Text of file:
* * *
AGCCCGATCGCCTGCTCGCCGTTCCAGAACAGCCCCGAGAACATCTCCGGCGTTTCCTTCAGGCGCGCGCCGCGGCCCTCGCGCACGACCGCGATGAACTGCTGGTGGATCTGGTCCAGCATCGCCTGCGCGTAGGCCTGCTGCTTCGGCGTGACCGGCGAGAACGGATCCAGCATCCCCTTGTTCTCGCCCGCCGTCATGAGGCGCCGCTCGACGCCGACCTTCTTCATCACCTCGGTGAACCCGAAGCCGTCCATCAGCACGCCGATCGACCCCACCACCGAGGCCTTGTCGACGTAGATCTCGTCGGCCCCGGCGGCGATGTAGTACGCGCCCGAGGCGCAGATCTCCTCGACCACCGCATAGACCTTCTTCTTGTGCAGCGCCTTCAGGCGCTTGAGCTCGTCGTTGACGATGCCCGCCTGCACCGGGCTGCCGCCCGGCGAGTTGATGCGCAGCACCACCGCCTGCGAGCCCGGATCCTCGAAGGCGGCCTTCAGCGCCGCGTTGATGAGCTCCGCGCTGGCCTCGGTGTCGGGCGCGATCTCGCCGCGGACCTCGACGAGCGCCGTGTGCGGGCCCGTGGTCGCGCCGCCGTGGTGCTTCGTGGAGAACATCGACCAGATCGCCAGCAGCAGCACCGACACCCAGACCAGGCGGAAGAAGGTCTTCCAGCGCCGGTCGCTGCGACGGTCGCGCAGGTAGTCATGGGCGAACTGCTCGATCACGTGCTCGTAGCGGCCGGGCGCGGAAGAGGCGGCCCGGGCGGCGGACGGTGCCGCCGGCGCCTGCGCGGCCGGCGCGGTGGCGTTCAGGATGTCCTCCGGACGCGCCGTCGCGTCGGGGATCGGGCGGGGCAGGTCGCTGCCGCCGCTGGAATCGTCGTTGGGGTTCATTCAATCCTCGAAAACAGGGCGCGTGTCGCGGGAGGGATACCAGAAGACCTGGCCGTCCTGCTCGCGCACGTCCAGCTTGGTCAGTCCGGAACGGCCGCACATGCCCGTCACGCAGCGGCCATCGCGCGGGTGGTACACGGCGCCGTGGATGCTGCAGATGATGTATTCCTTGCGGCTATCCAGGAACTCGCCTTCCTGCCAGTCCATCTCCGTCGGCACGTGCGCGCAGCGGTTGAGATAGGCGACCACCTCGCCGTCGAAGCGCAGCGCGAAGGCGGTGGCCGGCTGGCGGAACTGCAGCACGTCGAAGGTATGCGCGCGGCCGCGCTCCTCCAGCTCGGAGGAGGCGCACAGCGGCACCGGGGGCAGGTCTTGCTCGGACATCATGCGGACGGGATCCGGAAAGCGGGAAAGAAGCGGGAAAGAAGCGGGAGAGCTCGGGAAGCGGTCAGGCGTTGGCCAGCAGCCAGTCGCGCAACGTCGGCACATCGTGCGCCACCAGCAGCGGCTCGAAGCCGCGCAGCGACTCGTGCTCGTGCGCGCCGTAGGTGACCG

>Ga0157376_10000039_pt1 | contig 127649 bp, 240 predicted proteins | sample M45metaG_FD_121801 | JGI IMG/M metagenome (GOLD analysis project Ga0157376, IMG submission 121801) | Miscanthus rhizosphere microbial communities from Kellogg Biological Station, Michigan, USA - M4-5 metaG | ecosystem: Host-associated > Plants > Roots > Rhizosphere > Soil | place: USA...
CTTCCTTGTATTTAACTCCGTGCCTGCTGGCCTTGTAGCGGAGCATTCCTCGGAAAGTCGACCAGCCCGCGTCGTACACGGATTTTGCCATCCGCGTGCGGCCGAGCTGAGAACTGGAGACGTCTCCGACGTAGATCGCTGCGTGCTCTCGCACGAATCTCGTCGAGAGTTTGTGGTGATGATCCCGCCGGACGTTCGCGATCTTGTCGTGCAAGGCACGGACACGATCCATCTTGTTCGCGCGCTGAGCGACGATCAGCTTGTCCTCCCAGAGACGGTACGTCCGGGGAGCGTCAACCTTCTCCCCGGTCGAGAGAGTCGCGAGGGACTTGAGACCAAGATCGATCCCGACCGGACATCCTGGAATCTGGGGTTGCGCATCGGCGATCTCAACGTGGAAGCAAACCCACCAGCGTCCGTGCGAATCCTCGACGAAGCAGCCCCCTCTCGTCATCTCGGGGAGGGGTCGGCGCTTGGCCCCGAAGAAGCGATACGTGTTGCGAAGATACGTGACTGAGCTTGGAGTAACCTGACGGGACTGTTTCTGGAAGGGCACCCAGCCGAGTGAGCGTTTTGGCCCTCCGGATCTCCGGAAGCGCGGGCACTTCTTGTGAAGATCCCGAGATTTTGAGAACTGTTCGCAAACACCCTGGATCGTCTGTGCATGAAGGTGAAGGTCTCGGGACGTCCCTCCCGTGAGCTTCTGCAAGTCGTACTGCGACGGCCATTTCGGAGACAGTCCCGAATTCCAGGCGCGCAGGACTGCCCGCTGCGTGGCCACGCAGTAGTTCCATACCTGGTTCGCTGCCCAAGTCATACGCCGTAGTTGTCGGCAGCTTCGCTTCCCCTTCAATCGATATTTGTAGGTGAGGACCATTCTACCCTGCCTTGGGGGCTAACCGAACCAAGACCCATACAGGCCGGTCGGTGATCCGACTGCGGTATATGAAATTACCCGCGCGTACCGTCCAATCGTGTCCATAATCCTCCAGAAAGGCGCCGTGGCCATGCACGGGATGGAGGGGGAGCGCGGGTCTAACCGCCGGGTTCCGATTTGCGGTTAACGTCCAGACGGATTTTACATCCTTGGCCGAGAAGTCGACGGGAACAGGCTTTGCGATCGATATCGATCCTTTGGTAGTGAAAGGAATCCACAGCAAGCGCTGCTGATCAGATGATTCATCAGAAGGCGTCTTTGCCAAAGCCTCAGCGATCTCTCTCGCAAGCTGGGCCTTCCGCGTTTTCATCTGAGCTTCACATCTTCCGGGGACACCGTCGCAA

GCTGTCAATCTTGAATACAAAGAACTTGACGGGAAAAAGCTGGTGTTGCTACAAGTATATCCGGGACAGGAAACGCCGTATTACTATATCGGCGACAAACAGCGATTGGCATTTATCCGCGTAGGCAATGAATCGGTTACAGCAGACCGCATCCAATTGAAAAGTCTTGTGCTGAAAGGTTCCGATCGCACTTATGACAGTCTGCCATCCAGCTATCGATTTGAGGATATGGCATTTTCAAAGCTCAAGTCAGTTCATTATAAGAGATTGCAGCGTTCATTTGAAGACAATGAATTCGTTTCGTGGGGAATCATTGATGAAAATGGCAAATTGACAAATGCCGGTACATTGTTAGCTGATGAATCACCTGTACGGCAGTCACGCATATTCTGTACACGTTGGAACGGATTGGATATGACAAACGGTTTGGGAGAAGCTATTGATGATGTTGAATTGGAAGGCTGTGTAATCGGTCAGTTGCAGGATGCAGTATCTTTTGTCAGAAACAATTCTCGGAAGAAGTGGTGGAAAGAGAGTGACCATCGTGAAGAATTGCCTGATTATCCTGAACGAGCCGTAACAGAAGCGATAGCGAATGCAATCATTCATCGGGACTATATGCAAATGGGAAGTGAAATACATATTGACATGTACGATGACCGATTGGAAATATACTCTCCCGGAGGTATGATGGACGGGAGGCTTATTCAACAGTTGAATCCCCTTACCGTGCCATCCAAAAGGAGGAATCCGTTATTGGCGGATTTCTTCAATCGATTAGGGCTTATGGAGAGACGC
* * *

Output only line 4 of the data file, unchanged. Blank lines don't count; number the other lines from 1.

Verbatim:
GCTGTCAATCTTGAATACAAAGAACTTGACGGGAAAAAGCTGGTGTTGCTACAAGTATATCCGGGACAGGAAACGCCGTATTACTATATCGGCGACAAACAGCGATTGGCATTTATCCGCGTAGGCAATGAATCGGTTACAGCAGACCGCATCCAATTGAAAAGTCTTGTGCTGAAAGGTTCCGATCGCACTTATGACAGTCTGCCATCCAGCTATCGATTTGAGGATATGGCATTTTCAAAGCTCAAGTCAGTTCATTATAAGAGATTGCAGCGTTCATTTGAAGACAATGAATTCGTTTCGTGGGGAATCATTGATGAAAATGGCAAATTGACAAATGCCGGTACATTGTTAGCTGATGAATCACCTGTACGGCAGTCACGCATATTCTGTACACGTTGGAACGGATTGGATATGACAAACGGTTTGGGAGAAGCTATTGATGATGTTGAATTGGAAGGCTGTGTAATCGGTCAGTTGCAGGATGCAGTATCTTTTGTCAGAAACAATTCTCGGAAGAAGTGGTGGAAAGAGAGTGACCATCGTGAAGAATTGCCTGATTATCCTGAACGAGCCGTAACAGAAGCGATAGCGAATGCAATCATTCATCGGGACTATATGCAAATGGGAAGTGAAATACATATTGACATGTACGATGACCGATTGGAAATATACTCTCCCGGAGGTATGATGGACGGGAGGCTTATTCAACAGTTGAATCCCCTTACCGTGCCATCCAAAAGGAGGAATCCGTTATTGGCGGATTTCTTCAATCGATTAGGGCTTATGGAGAGACGC